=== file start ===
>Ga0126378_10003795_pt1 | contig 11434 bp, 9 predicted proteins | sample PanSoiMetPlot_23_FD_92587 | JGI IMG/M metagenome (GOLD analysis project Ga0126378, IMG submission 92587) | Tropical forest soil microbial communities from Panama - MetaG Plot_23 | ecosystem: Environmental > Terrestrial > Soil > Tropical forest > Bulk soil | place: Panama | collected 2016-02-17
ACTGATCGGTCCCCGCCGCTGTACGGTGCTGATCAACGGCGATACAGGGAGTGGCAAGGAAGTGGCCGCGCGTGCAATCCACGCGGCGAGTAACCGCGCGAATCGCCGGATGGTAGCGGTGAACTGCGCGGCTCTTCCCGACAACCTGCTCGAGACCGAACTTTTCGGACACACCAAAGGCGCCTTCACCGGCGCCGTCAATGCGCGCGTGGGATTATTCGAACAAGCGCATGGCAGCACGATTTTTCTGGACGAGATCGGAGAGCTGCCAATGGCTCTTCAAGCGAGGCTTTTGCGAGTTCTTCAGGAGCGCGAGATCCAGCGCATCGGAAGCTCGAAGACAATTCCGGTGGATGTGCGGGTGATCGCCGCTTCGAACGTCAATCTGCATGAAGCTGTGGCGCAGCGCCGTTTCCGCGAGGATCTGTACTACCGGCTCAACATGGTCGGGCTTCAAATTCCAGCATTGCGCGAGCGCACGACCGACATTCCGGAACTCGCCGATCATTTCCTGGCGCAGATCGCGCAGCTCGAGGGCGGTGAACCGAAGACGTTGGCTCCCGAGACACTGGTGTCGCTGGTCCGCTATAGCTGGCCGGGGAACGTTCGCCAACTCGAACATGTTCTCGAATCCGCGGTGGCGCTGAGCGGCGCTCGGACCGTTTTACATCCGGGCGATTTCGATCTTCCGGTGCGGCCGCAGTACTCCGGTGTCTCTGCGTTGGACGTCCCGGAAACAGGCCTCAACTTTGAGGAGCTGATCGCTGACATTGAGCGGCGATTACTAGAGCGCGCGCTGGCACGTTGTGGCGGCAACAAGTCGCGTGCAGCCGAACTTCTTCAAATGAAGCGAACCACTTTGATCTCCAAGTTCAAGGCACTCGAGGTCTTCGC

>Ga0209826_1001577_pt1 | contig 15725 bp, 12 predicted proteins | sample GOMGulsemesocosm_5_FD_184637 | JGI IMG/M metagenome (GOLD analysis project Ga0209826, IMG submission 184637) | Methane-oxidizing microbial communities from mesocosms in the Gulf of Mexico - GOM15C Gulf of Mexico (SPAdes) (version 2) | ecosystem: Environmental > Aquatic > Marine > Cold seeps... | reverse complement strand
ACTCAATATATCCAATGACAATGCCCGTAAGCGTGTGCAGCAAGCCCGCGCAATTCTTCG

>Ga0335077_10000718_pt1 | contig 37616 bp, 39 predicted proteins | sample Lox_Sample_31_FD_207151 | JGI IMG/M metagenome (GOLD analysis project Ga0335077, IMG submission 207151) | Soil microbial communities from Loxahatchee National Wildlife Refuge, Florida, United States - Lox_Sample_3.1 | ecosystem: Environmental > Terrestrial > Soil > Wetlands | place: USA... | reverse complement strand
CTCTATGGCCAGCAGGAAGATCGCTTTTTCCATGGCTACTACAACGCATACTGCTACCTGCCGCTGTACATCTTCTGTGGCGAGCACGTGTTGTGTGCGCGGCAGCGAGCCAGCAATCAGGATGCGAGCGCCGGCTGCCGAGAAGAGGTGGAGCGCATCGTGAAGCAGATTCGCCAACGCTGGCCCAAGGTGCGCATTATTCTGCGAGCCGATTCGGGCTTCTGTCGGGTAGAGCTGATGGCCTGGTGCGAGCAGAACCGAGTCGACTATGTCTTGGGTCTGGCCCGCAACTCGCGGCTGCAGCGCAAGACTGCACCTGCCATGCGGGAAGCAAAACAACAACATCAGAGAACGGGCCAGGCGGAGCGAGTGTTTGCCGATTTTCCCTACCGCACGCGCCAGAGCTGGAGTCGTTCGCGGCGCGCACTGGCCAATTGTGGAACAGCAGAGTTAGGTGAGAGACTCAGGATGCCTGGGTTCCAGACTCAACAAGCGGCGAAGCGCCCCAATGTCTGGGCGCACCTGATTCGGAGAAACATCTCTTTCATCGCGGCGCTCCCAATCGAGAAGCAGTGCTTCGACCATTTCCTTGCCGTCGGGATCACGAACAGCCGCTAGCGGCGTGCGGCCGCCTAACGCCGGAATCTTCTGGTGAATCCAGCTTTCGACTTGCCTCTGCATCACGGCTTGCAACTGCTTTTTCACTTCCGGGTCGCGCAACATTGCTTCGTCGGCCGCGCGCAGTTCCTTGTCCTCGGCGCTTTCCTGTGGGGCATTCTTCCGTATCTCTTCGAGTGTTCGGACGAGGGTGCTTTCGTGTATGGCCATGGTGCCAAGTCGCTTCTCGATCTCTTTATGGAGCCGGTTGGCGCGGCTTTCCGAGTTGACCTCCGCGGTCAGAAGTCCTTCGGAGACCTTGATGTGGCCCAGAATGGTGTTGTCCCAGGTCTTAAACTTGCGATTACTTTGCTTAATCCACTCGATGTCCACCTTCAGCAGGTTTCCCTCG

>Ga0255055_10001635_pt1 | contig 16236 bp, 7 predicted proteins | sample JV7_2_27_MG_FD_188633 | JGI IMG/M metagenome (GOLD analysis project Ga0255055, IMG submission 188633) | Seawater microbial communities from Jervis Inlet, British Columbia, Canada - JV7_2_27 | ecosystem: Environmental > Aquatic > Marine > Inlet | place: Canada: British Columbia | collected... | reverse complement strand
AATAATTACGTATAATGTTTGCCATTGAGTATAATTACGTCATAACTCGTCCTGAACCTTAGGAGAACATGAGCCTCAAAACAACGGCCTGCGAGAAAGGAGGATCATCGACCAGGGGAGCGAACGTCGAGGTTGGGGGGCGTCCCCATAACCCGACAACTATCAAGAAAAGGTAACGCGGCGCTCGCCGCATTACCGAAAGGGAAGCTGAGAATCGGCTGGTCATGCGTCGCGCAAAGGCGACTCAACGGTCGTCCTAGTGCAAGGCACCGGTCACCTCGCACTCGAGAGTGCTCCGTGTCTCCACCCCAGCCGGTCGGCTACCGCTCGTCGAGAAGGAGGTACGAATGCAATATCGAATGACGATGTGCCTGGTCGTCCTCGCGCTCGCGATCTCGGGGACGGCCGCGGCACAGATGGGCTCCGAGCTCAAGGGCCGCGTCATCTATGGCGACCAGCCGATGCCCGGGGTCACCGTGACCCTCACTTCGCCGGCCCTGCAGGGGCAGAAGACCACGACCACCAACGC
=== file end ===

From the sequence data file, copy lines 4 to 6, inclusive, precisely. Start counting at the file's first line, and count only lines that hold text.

ACTCAATATATCCAATGACAATGCCCGTAAGCGTGTGCAGCAAGCCCGCGCAATTCTTCG

>Ga0335077_10000718_pt1 | contig 37616 bp, 39 predicted proteins | sample Lox_Sample_31_FD_207151 | JGI IMG/M metagenome (GOLD analysis project Ga0335077, IMG submission 207151) | Soil microbial communities from Loxahatchee National Wildlife Refuge, Florida, United States - Lox_Sample_3.1 | ecosystem: Environmental > Terrestrial > Soil > Wetlands | place: USA... | reverse complement strand
CTCTATGGCCAGCAGGAAGATCGCTTTTTCCATGGCTACTACAACGCATACTGCTACCTGCCGCTGTACATCTTCTGTGGCGAGCACGTGTTGTGTGCGCGGCAGCGAGCCAGCAATCAGGATGCGAGCGCCGGCTGCCGAGAAGAGGTGGAGCGCATCGTGAAGCAGATTCGCCAACGCTGGCCCAAGGTGCGCATTATTCTGCGAGCCGATTCGGGCTTCTGTCGGGTAGAGCTGATGGCCTGGTGCGAGCAGAACCGAGTCGACTATGTCTTGGGTCTGGCCCGCAACTCGCGGCTGCAGCGCAAGACTGCACCTGCCATGCGGGAAGCAAAACAACAACATCAGAGAACGGGCCAGGCGGAGCGAGTGTTTGCCGATTTTCCCTACCGCACGCGCCAGAGCTGGAGTCGTTCGCGGCGCGCACTGGCCAATTGTGGAACAGCAGAGTTAGGTGAGAGACTCAGGATGCCTGGGTTCCAGACTCAACAAGCGGCGAAGCGCCCCAATGTCTGGGCGCACCTGATTCGGAGAAACATCTCTTTCATCGCGGCGCTCCCAATCGAGAAGCAGTGCTTCGACCATTTCCTTGCCGTCGGGATCACGAACAGCCGCTAGCGGCGTGCGGCCGCCTAACGCCGGAATCTTCTGGTGAATCCAGCTTTCGACTTGCCTCTGCATCACGGCTTGCAACTGCTTTTTCACTTCCGGGTCGCGCAACATTGCTTCGTCGGCCGCGCGCAGTTCCTTGTCCTCGGCGCTTTCCTGTGGGGCATTCTTCCGTATCTCTTCGAGTGTTCGGACGAGGGTGCTTTCGTGTATGGCCATGGTGCCAAGTCGCTTCTCGATCTCTTTATGGAGCCGGTTGGCGCGGCTTTCCGAGTTGACCTCCGCGGTCAGAAGTCCTTCGGAGACCTTGATGTGGCCCAGAATGGTGTTGTCCCAGGTCTTAAACTTGCGATTACTTTGCTTAATCCACTCGATGTCCACCTTCAGCAGGTTTCCCTCG